Mind over…computer. Or vice-versa?

Lately, i`ve been quite attracted by a concept which has been gaining a lot of attention the past year. It`s called the Internet of Things (IoT) and i`m sure that many of you didn`t miss it if you`re into online, new media, cyberspace, web platforms and so on. The Internet of Things is mainly about data capturing and communication between devices (computers) via the Internet. So, if in the past we (humans) were the only ones able to control computers, now computers are able to communicate which each other. Enthusiasts say that this sort of communication (based on human`s inability to process a lot of data, decreasing attention spans etc) is helping people track their behavior and facilitate better lives, making everything easier. Just imagine this: if your boss were to change next day`s meeting and set it an hour earlier, your email would automatically signal your alarm clock (which you forgot to set the night before, being so tired from work lately) to turn on an hour earlier, your car engine would be signaled by the alarm to start de-freezing 10 minutes in advance on a cold winter, and your coffee maker would add an extra layer of caffeine to make sure you`re mentally focused early in the morning.
The reason why it`s called the internet of things is because anything can be connected if it`s uniquely identified within the system.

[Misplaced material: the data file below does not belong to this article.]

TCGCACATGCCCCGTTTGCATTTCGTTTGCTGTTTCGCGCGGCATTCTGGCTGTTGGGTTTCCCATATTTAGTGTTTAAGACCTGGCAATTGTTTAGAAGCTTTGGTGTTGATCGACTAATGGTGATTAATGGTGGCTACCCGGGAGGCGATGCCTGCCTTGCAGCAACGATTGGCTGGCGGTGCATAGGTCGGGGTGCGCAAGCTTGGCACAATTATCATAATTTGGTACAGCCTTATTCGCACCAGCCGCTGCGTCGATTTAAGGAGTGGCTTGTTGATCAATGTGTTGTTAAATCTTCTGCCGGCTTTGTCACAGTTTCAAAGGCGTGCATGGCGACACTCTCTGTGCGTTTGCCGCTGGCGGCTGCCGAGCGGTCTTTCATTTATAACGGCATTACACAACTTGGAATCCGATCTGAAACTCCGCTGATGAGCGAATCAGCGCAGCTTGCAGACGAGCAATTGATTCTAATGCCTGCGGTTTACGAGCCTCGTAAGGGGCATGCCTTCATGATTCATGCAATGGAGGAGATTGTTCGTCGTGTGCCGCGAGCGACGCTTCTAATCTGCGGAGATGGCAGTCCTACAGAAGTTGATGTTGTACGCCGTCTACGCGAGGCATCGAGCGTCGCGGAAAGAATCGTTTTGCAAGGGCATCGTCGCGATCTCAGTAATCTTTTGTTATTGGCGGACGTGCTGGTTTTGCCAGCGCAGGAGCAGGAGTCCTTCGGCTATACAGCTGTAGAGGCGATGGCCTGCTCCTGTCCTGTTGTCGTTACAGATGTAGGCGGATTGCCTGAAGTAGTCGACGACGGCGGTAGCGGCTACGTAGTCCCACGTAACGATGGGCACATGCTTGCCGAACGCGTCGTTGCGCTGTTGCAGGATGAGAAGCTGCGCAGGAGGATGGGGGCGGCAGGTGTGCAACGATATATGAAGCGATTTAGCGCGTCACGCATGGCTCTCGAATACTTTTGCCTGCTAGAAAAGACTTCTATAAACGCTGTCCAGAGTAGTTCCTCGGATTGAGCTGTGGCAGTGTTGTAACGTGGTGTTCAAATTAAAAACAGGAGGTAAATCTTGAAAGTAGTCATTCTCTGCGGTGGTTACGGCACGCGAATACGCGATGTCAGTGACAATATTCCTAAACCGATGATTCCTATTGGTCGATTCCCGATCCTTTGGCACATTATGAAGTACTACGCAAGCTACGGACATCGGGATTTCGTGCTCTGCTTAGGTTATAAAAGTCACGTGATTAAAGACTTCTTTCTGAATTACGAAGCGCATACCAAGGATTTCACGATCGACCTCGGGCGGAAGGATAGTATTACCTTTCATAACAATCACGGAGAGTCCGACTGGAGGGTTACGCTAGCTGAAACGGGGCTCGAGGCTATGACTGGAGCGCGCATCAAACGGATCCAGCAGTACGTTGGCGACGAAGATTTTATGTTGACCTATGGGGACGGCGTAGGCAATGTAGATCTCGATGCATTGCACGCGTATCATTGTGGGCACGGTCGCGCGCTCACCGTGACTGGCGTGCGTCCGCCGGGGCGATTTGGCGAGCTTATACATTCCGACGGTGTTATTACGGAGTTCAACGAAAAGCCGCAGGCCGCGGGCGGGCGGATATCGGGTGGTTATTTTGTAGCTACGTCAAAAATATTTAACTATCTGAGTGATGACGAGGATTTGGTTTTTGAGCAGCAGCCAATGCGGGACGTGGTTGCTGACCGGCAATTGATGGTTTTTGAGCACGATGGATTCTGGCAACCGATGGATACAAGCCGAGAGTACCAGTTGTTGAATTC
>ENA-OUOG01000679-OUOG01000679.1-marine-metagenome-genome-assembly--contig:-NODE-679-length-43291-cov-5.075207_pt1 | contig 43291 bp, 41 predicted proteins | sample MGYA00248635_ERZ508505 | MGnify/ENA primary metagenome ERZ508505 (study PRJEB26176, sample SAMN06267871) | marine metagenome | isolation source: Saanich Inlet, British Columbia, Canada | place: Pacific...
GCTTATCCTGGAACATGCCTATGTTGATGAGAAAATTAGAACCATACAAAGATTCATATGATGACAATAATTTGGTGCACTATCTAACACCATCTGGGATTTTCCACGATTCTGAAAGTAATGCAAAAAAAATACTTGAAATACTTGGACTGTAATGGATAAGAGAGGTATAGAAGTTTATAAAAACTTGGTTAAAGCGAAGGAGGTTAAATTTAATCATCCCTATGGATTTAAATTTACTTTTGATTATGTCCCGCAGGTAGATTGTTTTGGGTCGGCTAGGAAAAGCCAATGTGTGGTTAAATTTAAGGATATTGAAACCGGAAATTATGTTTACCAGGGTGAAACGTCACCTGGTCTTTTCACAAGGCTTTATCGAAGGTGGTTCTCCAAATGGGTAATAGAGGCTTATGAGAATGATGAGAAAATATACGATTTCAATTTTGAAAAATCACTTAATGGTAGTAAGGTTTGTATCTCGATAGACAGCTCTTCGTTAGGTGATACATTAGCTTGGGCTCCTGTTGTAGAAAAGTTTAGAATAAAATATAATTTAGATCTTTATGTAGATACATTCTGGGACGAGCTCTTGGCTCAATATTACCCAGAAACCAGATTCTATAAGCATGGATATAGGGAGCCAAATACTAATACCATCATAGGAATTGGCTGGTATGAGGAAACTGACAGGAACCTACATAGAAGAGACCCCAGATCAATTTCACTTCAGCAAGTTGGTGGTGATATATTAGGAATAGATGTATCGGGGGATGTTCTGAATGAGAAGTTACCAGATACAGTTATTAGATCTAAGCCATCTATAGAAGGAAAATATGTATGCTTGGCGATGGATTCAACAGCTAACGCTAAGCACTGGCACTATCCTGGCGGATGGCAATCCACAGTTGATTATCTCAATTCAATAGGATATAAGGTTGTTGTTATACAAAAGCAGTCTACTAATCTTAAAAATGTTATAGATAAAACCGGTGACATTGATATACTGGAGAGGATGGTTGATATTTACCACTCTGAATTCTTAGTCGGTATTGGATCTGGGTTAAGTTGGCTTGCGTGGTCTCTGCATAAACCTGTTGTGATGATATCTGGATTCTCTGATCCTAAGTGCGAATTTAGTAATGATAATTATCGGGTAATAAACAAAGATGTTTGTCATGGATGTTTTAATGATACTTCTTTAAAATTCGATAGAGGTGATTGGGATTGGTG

According to Cisco, ever since 2008 the number of devices connected to the Internet exceeded the number of people on Earth. Estimations go as far as predicting that by the end of 2020 there will be around 50 billion devices connected to the Internet. I don`t think you understand this figure: 50 Billion devices. And, of course, we`re not just talking about smartphones and tablets. As stated before, everything can be connected to the huge online network as long as it has sensors identified within the system. For example, cows can turn sick or pregnant and send a message to the farmer to react. The idea of smart and connected devices is appealing, but to a certain degree. Before accepting it as part of our daily lives, we must consider whether these devices will be the ones dictating our lives and not the other way around. People usually seek to escape technology, looking for remote locations where the sound of an Outlook alert is as faint at our childhood`s Tooth Fairy. So, how will we be able to escape technology if we are looking for ways to include it into our lives in such a way that we exclude everything else that is relevant: authentic connection between people and surrounding nature, or just between people for that matter?

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